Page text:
Music Portrait | posted 18.02.2013
Deko Deko
The Sound of Deconstruction
When two ex-punk rockers from Leipzig find themselves on Berghain’s stage as »We Have Band’s« warm-up group, performing as an electronic duo some serious deconstruction must have taken place. Deconstruction is the whole approach of the highly conceptual band Deko Deko.
Text Grashina Gabelmann , Photos Fabian Saul , Translation Julia Hinz
Dekodeko2
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When two ex-punk rockers from Leipzig find themselves on Berghain’s stage as »We Have Band’s« warm-up group, performing as an electronic duo some serious deconstruction must have taken place. Deconstruction is the whole approach of the highly conceptual band Deko Deko. Deko Deko stands for Deconstruction of Decoration – the beauty and productivity of dismantling. 10 years of making music together gives Lena Seik and Tristan Schulze a heck of familiarity and artistic compatibility to start taking apart and putting back together.

»Our transition from punk rock to electronic music just sort of happened. With Deko Deko we wanted to create more conceptual stories. We wanted to consider the whole thing and we did. The concept was there from day one,« explains Tristan. As a very visual band the two have a very visual story to explain the »Deko Deko principle« as they call it: »If you hold a vinyl with something beautiful on it, you drop it, it breaks in a hundred pieces, you take those pieces and put them back together to create something new – that’s it. It’s always about destruction and construction.« Deko Deko melt the boundaries between eighties wave and goth-pop. The synths can be as brutal as they can be calming. Lena’s voice moves between iciness, that disrupts lyrical harmonies, and comfy warmness that doesn’t make sense within a chilling arrangement. »We don’t make typical pop songs but there is a pop element in our music.«
Deko Deko formed in 2011 though Tristan has been making electronic music for quite a long time. »We always had a lot of different side projects as well as at least one project we did together. We experimented with a lot of different styles and our last collaboration saw a lot of electronic influences,« explains Lena. »If you hold a vinyl with something beautiful on it, you drop it, it breaks in a hundred pieces, you take those pieces and put them back together to create something new – that’s it. It’s always about destruction and construction.« The two produced the album themselves, which was released on the Leipzig music and art label Ortloff. It’s a small label that unites creative potential and creates a community of artists and musicians. There’s a lot going on parallel to each other, things and people mixing together and that really fits perfectly into the »Deko Deko principle«. »It’s inorganic but at the same time a subdued power exists,« Tristan explains.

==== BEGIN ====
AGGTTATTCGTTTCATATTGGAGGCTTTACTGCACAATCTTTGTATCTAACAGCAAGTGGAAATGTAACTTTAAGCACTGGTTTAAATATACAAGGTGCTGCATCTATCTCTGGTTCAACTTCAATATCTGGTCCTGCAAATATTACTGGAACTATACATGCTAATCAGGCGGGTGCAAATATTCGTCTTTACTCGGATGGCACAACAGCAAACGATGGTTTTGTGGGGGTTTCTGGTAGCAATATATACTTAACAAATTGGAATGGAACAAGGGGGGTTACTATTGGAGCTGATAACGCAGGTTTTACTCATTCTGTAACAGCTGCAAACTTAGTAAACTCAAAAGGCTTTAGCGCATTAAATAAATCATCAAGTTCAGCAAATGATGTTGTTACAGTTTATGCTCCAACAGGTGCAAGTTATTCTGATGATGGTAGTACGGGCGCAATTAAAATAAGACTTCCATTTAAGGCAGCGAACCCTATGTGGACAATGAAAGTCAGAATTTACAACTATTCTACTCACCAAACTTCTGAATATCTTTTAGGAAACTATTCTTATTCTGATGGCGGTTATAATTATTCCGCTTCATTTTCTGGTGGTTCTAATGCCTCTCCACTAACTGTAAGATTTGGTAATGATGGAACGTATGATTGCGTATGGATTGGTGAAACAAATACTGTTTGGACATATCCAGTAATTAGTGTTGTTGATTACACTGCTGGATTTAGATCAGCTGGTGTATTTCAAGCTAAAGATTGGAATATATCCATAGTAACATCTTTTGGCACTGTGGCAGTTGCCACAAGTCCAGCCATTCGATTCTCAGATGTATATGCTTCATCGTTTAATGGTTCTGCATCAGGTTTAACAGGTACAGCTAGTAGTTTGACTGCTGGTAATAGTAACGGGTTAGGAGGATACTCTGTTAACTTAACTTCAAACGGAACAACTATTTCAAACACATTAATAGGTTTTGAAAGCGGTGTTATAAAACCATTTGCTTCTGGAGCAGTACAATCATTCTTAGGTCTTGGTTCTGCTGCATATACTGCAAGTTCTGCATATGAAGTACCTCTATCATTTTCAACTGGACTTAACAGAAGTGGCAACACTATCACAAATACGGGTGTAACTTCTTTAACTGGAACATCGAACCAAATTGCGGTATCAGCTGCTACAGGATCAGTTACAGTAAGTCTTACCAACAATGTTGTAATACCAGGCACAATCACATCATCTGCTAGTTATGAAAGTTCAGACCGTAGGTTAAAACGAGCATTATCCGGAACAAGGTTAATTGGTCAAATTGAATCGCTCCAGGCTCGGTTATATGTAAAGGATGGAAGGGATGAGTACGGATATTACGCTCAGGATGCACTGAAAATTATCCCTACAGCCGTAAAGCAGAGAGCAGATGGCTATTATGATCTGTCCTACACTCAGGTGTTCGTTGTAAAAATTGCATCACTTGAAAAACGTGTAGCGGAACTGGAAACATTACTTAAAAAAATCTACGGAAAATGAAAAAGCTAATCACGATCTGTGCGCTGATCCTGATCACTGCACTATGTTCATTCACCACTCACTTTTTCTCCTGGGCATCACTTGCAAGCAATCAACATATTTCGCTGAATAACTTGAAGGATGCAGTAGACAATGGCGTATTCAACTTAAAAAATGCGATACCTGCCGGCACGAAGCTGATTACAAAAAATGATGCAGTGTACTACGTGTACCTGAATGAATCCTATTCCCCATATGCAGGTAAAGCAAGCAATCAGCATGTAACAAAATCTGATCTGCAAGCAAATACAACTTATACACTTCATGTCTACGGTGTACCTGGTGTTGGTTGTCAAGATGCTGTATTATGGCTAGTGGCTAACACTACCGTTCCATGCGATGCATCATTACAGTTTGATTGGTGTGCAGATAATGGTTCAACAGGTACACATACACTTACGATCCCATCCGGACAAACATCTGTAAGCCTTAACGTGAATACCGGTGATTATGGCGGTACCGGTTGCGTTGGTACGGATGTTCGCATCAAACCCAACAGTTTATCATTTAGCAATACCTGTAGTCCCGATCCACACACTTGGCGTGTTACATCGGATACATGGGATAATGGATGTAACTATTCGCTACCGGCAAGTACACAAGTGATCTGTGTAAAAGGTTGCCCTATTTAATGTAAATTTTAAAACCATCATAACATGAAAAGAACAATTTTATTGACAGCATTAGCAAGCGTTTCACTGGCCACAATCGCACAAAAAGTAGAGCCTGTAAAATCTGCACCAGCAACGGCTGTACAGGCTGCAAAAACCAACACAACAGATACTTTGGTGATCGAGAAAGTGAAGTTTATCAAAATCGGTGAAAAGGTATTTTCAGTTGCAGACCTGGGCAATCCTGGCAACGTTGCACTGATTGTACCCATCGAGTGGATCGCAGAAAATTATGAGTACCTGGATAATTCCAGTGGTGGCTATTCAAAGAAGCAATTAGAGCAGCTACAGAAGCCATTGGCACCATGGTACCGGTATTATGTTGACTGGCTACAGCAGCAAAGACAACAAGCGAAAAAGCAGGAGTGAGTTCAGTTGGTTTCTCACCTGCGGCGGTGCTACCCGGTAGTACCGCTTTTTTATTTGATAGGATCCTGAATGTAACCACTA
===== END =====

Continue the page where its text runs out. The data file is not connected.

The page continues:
As the two of them were so familiar with each other already and had taken their time to figure out a concept the developing process was clear from the start. »We permanently discuss and reflect but at the same time we let ourselves really drift off.« A love song that starts off sensitive and subtle can turn brutish and hard. The two aren’t scared to let a song transform into something completely different even when the lyrics are very indicative of the song’s mood. »There are discrepancies within our songs that shouldn’t be there. To be honest we are still applying research processes when we write our songs,« says Tristan. In the studio Tristan comes up with the song’s structures and Lena adds her lyrics. »I play around with the lyrics, see where it fits and then it goes back and forth between us,« explains Lena. Before the songs are even finished they are inspected for their live playability. How will it function on stage? Is the song too complicated, annoying or too accessible? Does it sound too much like something else? It doesn’t. After the two are done taking apart and putting together any reference they might have had disappears.

Die 12-inch »Make Death Listen« by Deko Deko can be found at hhv.de. 12inch
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